Tetcott Hunt in Stratton

This is not an opinion piece (it would be much stronger). I am trying to provide a balanced article. If I haven’t succeeded, please comment, but keep it polite because I neither condone nor accept rudeness. Thanks.

So, I was kindly sent some photos of the Tetcott Hunt which met at New Year in Stratton. I will set out my stall now to say I in no way support hunting; indeed, I am anti it. My daughter rides horses and works with them. She is anti it, too. So, not all horse riders are pro-hunting.

However, we have to accept that hunting happens and some people derive enjoyment from it, but I’m with conservationist Chris Packham on the subject. Nonetheless, it is a contentious issue with little agreement from both sides of the hunting divide. On Bude Banter, the discussion around these photos attracted 125 comments, varying in nature. Some see it as a country sport, a local tradition, a joy to behold, a chance to dress up and be the centre of attention, while others see it as overt or covert (therein lies the rub) animal cruelty. There obviously isn’t much consensus for there is no halfway house.

Fox hunting started in the 1600s or at least that is when hounds were specifically trained to hunt foxes. Modern-day fox hunting was introduced around the 1780s, so it is certainly a tradition. However, it is a tradition which was around in the days of bear and bull baiting, hare coursing and cockfighting. Not all traditions are good (though I am sure some of you will disagree, and that is your right). Others feel it is a country sport, which ‘townies’ should keep quiet about (though Stratton is a town). I’m not sure people have to live in the countryside (though I do) to have a valid view on an activity. Anyway, the upshot is that hunting with hounds has been a pastime of some communities for many years, supported by landowners and even the Royal Family.

The Hunting Bill wasn’t passed until 2004, and even then it was challenged by interest groups. The Hunting Act came into force in 2005, making hunting wild mammals such as foxes, hare, deer and mink with dogs illegal in England and Wales. There is an ongoing enforcement problem as hunt groups continue to trail hunt, which IFAW suggests leads to a trail of lies. 

So, there lies the problem. Riding horses, jumping fences, and having a jolly get-together is fine, but trail hunting in many areas (I am not saying in this one) has led to masking of lawbreaking. Only recently in Okehampton, investigations have been taking place into illegal hunting activity. Someone will always say the police should spend their time on other things but laws are laws and they are there to investigate illegal behaviour.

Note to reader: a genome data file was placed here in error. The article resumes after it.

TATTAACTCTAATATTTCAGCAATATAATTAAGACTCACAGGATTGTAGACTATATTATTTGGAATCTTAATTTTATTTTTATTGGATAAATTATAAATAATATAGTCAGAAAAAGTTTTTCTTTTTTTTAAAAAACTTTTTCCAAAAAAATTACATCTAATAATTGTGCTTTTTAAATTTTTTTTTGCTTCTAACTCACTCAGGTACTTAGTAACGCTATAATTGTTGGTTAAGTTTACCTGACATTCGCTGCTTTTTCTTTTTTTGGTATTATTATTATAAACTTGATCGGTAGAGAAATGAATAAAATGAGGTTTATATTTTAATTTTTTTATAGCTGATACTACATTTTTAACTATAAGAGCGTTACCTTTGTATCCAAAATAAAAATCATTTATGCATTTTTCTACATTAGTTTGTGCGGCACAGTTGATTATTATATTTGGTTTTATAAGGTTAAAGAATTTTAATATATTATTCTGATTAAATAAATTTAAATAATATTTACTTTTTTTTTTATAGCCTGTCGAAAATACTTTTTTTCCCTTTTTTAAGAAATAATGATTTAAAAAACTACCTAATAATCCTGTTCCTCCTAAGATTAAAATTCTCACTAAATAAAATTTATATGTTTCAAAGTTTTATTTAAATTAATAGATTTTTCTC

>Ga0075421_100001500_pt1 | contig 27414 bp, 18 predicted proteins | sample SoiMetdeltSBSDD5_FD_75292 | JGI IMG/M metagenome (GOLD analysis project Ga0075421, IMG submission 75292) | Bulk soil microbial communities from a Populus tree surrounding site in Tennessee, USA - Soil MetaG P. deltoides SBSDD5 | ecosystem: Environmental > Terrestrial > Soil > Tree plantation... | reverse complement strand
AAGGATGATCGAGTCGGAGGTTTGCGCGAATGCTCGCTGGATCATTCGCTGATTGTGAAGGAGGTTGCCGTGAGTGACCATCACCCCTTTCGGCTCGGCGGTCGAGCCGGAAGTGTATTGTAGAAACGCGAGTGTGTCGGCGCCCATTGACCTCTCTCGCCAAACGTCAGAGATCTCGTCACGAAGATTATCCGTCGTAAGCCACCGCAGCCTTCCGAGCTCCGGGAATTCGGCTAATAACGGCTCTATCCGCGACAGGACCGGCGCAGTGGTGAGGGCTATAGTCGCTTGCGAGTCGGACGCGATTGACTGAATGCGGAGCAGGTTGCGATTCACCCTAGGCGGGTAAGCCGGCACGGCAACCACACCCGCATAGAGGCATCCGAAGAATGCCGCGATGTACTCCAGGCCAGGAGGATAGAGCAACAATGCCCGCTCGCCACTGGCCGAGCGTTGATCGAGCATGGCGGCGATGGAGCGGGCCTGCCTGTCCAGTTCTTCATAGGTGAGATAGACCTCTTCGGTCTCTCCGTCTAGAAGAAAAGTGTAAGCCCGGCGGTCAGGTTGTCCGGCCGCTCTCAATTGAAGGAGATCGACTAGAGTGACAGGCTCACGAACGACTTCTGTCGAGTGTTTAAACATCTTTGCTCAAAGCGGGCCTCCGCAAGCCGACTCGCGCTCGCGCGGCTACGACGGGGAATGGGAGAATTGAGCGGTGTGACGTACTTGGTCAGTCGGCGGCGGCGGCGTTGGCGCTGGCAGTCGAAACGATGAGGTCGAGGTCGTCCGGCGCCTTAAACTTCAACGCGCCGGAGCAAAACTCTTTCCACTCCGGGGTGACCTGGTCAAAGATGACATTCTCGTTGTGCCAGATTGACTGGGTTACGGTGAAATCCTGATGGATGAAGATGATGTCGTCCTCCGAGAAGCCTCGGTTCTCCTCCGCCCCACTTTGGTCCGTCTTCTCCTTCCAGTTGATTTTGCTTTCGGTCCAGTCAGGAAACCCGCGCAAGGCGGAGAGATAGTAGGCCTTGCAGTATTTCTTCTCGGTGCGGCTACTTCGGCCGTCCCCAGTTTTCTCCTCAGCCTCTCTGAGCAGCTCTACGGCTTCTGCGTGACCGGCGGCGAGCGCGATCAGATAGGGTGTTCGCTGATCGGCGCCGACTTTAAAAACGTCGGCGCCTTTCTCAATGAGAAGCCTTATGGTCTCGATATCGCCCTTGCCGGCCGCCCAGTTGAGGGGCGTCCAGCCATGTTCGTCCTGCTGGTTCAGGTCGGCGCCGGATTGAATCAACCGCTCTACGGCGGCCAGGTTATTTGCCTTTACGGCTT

Trail hunting is not to be confused with drag hunting. Unlike drag hunting where there is a planned route which usually involves jumping a line of fences, trail hunting is designed to replicate traditional quarry hunting where there isn’t a set route or a finishing time. There are more to this, in order for you to have a successful hunting, you need the best hunting gadgets for you to use, go to Hunter Guide, and learn more about the world of hunting as well as the needed tools that you should use. It is, therefore, harder to monitor. So, to my mind, hunts can still enjoy the thrill of the chase and jumping fences without killing animals if they drag hunt. Tetcott Hunt, if I understand correctly, is a trail hunt.

The hunters were thrilled with the display of support they received in Stratton. However, I’d suggest that people do like a spectacle and hunters in their regalia do provide that. It does not necessarily imply all onlookers were supportive even if they were not protesting, but some will have enjoyed it; you will know where you stand on the issue. I’m not convinced by hunters who tell me they are not really hunting. Certainly, if you Google Boxing Day hunt activity around the country, there were some shocking incidences.




  • Nige says:

    OK, this article is civil and pulls its punches, but let’s be totally frank – it is very clearly an opinion piece and is heavily biased. I think you probably realise that. After-all, you manage no more than a paragraph before you share your opinion of the hunt, and the rest of the article follows suit.

    You also methodically go through the reasons that people think the hunt exists (rural background, tradition, enjoyment, spectacle) and try to debunk them. Fine – a worthwhile point of view – but not very balanced, and definitely opinion.

    For example, look at your references and sources: Chris Packham, the IFAW. You could have easily mentioned David Bellamy, also a conservationist, or the Countryside Alliance, or the Game & Wildlife Conservation Trust, as examples of pro-hunting opinions. You have hand-picked opinions which you agree with. That’s fine, completely understandable, but not balanced (if that was really what you were aiming for).

    I was expecting a genuinely two-sided article. As for the pros, perhaps a word from farmers who believe they have experienced loss or damage due to foxes. A look at the humanity and practicality of other methods of fox control. A look at the class bigotry involved by those who fling around inaccurate slurs such as ‘toffs’. A look at the hypocrisy and inconsistency of people that protest cruelty in occasional fox hunting, yet happily turn a blind eye on mass meat production on a daily basis which involves them. You also could have looked into why many believe trail hunts are preferable for packs of hounds (and spectators) as opposed to a drag hunt. You could have looked into any of this, not because you agree with it, but simply to achieve balance.